Voting YES to Renewable Energy in MichiganThe Great Lakes were too hot this summer.
From Lake Michigan hitting 82 degrees in July to Lake Superior running 15 to 20 degrees above average–the lakes are showing the effects of our warming climate. The record hot waters surprised swimmers, shocked fish that could not survive the heat, and are making the Great Lakes more hospitable to invaders that harm native species.
On November 6th Michigan voters can cast their vote for the Great Lakes by voting YES on proposal 3, which would establish a stronger standard for renewable energy.
Proposal 3 is Michigan’s opportunity to fight global warming by requiring power companies to buy renewable energy for 25% of Michigan’s electricity by 2025–which will create jobs in Michigan–rather than spending money on harmful coal from other states and spewing harmful carbon and mercury pollution into air and water.
Get Ready to Vote
If you have not already voted, find your polling place and look at your ballot to research which candidates and proposals to support.
Harnessing Michigan’s Land-based Wind & Solar
Right now, nearly 60% of Michigan’s electricity comes from coal-fired power plants whose carbon pollution drives climate change, and toxic mercury pollution poisons fish in our lakes.
Already, Michigan is on track to meet the state’s current renewable energy goal of 10% by 2015 and voting YES on proposal 3 is our chance to do even better. Renewable energy that is developed and sited to avoid impacting sensitive wildlife habitat is the long-term solution to reduce carbon pollution that drives climate change.
Michigan has enough wind and land energy to meet 25% renewable energy by 2025. According to the National Renewable Energy Laboratory, Michigan needs to harness just 8% of the more than 54,000 MW of high-quality, land-based wind generation potential of the state. Michigan also has more sunny days than Germany, one of the world’s leading producers of solar energy.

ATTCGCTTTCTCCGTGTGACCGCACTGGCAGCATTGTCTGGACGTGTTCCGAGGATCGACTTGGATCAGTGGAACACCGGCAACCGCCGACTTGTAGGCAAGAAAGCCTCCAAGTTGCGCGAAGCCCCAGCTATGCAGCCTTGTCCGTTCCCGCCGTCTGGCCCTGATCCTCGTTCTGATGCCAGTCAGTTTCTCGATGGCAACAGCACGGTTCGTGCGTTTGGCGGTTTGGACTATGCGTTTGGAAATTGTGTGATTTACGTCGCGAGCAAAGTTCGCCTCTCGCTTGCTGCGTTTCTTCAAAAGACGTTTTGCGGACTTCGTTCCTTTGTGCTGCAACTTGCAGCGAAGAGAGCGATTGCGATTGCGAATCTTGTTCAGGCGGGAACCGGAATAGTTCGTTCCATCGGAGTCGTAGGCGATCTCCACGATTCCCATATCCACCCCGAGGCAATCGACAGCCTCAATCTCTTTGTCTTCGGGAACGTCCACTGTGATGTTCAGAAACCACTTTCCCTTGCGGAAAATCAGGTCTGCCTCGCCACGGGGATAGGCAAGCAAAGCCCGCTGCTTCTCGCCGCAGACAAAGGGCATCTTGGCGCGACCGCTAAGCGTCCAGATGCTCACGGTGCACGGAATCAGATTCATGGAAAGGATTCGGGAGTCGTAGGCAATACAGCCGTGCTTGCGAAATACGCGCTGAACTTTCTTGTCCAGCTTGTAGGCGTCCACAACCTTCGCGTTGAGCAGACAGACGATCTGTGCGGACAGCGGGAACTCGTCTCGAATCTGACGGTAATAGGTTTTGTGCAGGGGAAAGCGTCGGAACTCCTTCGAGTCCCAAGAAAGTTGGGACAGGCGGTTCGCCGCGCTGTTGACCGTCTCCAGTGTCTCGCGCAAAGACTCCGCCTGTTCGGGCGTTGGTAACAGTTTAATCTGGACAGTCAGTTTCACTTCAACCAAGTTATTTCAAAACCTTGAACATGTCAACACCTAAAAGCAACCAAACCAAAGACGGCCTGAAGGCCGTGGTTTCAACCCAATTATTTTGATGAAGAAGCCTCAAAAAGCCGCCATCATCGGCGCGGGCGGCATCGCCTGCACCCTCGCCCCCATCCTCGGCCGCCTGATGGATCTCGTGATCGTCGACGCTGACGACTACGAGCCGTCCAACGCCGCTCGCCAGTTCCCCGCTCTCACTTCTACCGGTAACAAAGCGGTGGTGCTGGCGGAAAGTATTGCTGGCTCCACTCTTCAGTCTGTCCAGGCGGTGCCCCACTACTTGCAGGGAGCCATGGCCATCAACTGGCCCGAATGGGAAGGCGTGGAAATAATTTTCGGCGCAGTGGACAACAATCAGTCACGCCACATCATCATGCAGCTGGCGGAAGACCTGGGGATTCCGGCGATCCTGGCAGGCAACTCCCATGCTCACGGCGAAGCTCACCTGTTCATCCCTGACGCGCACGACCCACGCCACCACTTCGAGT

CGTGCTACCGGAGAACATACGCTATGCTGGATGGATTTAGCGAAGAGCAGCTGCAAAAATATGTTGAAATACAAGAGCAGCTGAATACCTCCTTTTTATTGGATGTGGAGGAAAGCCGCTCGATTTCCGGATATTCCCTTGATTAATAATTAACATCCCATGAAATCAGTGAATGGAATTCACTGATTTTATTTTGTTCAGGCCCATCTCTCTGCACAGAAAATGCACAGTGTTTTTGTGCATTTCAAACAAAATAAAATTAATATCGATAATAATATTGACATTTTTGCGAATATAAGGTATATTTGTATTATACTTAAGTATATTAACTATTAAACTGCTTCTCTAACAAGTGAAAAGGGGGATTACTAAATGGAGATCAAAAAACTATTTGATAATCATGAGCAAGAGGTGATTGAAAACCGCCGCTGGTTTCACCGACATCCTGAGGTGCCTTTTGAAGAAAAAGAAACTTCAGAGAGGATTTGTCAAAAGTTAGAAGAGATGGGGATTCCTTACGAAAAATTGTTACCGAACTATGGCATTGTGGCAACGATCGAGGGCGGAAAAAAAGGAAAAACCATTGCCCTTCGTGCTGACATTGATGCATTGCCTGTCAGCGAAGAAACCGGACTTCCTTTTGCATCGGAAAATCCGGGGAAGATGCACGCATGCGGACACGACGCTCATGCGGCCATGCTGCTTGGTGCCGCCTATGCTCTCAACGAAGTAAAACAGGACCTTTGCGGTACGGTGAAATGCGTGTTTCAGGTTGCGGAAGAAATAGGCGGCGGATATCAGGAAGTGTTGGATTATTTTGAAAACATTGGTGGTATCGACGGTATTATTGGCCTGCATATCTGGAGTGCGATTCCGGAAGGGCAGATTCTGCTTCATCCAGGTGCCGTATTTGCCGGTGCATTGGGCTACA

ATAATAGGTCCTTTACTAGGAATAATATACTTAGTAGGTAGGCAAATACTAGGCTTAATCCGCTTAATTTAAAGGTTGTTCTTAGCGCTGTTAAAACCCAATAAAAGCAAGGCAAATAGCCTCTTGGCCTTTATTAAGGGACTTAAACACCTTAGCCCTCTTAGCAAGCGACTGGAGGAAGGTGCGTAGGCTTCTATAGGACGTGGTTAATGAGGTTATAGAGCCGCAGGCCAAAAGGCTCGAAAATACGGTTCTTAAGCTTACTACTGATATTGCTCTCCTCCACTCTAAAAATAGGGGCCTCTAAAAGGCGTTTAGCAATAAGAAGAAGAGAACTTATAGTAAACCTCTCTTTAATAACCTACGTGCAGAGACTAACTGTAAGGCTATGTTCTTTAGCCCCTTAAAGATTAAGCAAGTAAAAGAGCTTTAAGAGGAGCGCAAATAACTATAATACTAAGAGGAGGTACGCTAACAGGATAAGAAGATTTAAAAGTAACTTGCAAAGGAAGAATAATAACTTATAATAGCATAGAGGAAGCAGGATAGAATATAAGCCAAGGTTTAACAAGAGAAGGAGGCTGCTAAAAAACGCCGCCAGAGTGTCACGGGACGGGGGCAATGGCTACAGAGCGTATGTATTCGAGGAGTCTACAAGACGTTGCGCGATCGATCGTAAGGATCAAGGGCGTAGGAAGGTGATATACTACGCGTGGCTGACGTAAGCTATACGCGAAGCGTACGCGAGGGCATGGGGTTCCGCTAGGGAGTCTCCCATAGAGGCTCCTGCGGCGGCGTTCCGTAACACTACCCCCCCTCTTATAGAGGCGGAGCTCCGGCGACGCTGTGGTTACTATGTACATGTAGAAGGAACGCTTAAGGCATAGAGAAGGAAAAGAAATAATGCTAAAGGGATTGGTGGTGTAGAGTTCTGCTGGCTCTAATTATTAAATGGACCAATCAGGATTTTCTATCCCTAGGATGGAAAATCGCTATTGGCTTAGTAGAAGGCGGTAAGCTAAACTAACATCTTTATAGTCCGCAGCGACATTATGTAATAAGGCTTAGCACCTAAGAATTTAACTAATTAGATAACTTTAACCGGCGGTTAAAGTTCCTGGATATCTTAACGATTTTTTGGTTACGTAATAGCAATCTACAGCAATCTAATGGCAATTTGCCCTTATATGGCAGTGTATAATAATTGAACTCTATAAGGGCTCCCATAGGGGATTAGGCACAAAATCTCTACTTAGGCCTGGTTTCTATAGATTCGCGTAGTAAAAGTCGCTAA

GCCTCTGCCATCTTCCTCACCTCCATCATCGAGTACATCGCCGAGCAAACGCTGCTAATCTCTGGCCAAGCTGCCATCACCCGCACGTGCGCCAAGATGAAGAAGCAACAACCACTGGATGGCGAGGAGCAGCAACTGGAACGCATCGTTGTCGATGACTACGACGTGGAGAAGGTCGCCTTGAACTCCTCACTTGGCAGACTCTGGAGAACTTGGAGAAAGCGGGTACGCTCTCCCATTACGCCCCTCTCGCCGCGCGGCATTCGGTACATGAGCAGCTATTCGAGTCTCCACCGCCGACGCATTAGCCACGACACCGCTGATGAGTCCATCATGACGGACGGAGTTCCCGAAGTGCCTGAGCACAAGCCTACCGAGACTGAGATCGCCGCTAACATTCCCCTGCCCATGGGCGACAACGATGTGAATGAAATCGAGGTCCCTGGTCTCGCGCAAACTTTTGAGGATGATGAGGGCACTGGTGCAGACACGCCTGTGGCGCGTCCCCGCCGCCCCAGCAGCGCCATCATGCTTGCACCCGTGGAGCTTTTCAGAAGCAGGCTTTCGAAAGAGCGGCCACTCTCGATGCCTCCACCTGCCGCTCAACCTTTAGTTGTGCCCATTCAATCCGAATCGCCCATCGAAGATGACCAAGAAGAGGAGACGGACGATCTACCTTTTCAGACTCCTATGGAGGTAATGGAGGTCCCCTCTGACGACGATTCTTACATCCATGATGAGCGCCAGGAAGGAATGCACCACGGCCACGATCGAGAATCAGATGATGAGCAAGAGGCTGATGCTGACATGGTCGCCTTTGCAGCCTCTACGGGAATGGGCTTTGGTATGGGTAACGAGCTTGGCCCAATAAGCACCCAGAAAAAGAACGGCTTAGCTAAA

But, Michigan utilities oppose proposal 3, because they make more money burning coal and want to continue to do so even though Michigan families are paying huge rate increases caused in part by the rising prices of coal delivered to Michigan. That cost has increased 71 percent in the last four years. In addition to fueling climate change, pollution from burning coal contributes to respiratory illnesses.
Less Pollution, More Michigan Jobs
Proposal 3 specifically states that the legislature should enact incentives to encourage the use of Michigan workers and Michigan made goods. A Michigan State University study determined that Proposal 3 will create at least 74,000 Michigan jobs that can’t be outsourced. Construction jobs account for more than 30,000, and operation and maintenance more than 40,000.
There will be another 40,000 jobs related to manufacturing the parts required to build the renewable energy facilities. With Michigan’s manufacturing talent and know-how, Michigan could capture 50 percent of that manufacturing market, increasing the number of jobs to 94,000.
Renewable Energy Amendment on a Living Constitution
Proposal 3 is a Michigan Constitutional Amendment, because the Michigan Constitution is much different from our federal Constitution. The Michigan Constitution was designed to be a living document that reflects our values, and is designed to change with the times. That’s why it requires we vote every 16 years on whether to hold a convention to rewrite it. In fact, there have been 69 amendments offered since the latest overhauled version was adopted in 1963.
A major advantage of putting 25 by 2025 in the Michigan Constitution is that utilities cannot use their political influence to sway the Legislature and bypass the consumer protection measures, such as the 1% cap on rates on any given year.
Right now, Michigan is locked into outdated and expensive energy sources like coal for our electricity. But the Legislature won’t act because they have sold out to the big oil and coal companies, DTE, Consumers Energy and their lobbyists.
Thanks to proposal 3 being a Constitutional Amendment, Michigan voters are empowered to cast their ballot in favor of what is best for Michigan–not what further enriches utility companies. As the Michigan The Oakland Press said, “To reject the proposal just because it entails a state constitutional amendment just further empowers wealthy lobbyists like those working for the utility companies.”
Help Make Calls for Michigan
Right now, it is crunch time and your chance to make a big impact in the fight for healthier wildlife, and cleaner air and water in Michigan.
This Tuesday, October 30th you can also help make sure we pass proposal 3 by joining hundreds of volunteers in making phone calls to Michigan citizens during our Day of Action–urging voters like you to support proposal 3.